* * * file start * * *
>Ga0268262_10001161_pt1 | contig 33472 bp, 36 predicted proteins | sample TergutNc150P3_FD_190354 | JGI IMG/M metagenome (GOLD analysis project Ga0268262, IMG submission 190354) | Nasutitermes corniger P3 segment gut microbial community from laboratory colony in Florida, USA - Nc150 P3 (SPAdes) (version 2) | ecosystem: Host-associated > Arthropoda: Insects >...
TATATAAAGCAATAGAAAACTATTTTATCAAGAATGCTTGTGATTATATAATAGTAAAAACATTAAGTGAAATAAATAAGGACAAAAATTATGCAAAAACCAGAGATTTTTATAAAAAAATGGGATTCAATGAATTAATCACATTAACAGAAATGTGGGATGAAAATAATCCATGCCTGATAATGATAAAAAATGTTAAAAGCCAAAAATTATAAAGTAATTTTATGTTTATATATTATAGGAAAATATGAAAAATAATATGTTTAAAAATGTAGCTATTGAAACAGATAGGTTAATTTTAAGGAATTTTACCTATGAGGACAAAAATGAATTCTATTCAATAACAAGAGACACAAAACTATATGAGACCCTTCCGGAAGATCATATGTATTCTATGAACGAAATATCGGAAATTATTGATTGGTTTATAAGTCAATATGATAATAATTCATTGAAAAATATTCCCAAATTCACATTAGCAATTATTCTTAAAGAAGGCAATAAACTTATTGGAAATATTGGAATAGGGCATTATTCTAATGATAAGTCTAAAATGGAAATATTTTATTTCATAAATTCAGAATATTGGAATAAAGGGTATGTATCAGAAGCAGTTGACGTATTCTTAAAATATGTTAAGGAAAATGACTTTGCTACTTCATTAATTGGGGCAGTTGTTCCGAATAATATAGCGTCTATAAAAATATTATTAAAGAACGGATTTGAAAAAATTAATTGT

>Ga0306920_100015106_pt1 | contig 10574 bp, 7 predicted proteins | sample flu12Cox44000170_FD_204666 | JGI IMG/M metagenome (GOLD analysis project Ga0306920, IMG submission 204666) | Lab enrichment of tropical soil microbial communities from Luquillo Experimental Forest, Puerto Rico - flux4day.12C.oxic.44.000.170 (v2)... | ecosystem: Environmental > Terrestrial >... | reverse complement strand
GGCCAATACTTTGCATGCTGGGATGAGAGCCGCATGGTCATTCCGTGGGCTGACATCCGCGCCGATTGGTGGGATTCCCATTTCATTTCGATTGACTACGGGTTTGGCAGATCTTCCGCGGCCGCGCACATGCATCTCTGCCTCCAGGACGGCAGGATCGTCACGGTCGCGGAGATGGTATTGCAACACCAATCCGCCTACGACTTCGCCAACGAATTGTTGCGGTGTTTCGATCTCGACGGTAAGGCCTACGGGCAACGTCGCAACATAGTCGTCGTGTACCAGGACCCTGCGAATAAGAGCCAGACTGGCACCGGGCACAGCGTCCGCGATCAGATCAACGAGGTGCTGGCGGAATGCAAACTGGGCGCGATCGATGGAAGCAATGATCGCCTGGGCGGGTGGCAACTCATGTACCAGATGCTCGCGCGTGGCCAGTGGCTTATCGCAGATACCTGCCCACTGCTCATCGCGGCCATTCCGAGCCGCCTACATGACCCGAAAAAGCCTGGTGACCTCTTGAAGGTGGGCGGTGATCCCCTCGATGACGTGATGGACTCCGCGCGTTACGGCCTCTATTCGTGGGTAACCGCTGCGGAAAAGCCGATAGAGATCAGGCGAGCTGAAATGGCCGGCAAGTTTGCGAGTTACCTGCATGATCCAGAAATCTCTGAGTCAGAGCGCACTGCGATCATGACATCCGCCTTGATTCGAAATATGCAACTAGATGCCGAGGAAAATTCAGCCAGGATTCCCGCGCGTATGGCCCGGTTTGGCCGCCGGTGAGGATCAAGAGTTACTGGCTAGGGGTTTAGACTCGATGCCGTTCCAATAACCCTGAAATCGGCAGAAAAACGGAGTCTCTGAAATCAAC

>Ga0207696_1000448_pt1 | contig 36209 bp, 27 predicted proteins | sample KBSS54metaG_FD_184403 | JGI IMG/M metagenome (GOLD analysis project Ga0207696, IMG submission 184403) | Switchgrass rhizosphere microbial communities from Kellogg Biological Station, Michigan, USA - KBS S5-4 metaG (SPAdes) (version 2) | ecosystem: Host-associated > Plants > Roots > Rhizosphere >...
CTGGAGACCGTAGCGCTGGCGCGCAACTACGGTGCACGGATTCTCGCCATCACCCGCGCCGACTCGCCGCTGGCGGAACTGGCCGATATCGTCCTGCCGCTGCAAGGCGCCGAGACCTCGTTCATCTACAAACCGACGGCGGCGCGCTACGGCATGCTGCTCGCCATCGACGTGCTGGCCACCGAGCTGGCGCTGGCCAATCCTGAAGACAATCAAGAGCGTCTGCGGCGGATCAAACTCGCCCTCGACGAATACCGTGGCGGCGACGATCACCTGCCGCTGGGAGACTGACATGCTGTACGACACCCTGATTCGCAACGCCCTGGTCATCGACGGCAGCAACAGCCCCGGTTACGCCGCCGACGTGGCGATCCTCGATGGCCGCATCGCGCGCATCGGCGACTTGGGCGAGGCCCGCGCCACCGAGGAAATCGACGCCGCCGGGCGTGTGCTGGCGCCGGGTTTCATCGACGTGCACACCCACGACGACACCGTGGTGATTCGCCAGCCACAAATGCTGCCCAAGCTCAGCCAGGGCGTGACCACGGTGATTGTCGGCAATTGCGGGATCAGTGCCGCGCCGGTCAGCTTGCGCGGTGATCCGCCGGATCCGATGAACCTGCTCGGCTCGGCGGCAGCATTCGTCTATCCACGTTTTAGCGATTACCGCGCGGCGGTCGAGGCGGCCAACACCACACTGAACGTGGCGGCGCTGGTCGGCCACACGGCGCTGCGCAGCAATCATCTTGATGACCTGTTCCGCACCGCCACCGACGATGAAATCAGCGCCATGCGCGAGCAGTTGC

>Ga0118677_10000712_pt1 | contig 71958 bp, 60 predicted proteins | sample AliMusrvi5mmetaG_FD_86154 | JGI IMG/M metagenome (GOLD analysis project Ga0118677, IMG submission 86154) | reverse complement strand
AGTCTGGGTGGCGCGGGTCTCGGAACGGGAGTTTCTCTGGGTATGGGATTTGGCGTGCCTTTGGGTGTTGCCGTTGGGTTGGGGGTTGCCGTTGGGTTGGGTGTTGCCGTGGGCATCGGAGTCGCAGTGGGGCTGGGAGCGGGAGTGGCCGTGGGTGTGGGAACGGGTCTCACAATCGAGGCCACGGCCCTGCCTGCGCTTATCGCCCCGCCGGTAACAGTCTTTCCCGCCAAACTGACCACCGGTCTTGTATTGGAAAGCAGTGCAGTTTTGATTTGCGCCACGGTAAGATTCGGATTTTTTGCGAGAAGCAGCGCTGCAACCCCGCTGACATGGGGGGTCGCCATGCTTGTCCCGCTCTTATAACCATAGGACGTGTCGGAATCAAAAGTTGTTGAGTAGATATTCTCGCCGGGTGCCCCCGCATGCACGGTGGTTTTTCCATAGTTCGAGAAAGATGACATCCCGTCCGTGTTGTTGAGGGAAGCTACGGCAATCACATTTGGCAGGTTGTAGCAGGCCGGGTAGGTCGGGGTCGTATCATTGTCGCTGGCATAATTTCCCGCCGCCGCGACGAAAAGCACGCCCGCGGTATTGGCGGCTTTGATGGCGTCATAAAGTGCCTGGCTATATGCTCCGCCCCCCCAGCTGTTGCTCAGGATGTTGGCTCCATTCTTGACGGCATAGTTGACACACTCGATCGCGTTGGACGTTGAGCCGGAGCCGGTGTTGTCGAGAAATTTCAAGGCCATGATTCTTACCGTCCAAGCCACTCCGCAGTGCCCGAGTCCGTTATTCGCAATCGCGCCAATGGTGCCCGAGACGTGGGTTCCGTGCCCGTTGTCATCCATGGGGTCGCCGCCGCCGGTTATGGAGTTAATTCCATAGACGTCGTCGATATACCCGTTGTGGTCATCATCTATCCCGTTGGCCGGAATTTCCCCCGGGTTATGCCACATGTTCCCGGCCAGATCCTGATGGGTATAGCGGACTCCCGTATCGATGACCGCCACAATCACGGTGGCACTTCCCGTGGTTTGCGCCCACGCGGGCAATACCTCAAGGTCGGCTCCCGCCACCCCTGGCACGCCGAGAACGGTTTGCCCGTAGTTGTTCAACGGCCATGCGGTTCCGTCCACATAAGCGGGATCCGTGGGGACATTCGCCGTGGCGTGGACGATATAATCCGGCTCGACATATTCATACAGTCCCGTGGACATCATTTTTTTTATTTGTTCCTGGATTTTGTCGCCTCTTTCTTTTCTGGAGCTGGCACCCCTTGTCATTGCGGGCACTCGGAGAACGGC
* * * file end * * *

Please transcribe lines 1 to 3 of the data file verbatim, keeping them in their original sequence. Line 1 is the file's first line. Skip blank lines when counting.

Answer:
>Ga0268262_10001161_pt1 | contig 33472 bp, 36 predicted proteins | sample TergutNc150P3_FD_190354 | JGI IMG/M metagenome (GOLD analysis project Ga0268262, IMG submission 190354) | Nasutitermes corniger P3 segment gut microbial community from laboratory colony in Florida, USA - Nc150 P3 (SPAdes) (version 2) | ecosystem: Host-associated > Arthropoda: Insects >...
TATATAAAGCAATAGAAAACTATTTTATCAAGAATGCTTGTGATTATATAATAGTAAAAACATTAAGTGAAATAAATAAGGACAAAAATTATGCAAAAACCAGAGATTTTTATAAAAAAATGGGATTCAATGAATTAATCACATTAACAGAAATGTGGGATGAAAATAATCCATGCCTGATAATGATAAAAAATGTTAAAAGCCAAAAATTATAAAGTAATTTTATGTTTATATATTATAGGAAAATATGAAAAATAATATGTTTAAAAATGTAGCTATTGAAACAGATAGGTTAATTTTAAGGAATTTTACCTATGAGGACAAAAATGAATTCTATTCAATAACAAGAGACACAAAACTATATGAGACCCTTCCGGAAGATCATATGTATTCTATGAACGAAATATCGGAAATTATTGATTGGTTTATAAGTCAATATGATAATAATTCATTGAAAAATATTCCCAAATTCACATTAGCAATTATTCTTAAAGAAGGCAATAAACTTATTGGAAATATTGGAATAGGGCATTATTCTAATGATAAGTCTAAAATGGAAATATTTTATTTCATAAATTCAGAATATTGGAATAAAGGGTATGTATCAGAAGCAGTTGACGTATTCTTAAAATATGTTAAGGAAAATGACTTTGCTACTTCATTAATTGGGGCAGTTGTTCCGAATAATATAGCGTCTATAAAAATATTATTAAAGAACGGATTTGAAAAAATTAATTGT

>Ga0306920_100015106_pt1 | contig 10574 bp, 7 predicted proteins | sample flu12Cox44000170_FD_204666 | JGI IMG/M metagenome (GOLD analysis project Ga0306920, IMG submission 204666) | Lab enrichment of tropical soil microbial communities from Luquillo Experimental Forest, Puerto Rico - flux4day.12C.oxic.44.000.170 (v2)... | ecosystem: Environmental > Terrestrial >... | reverse complement strand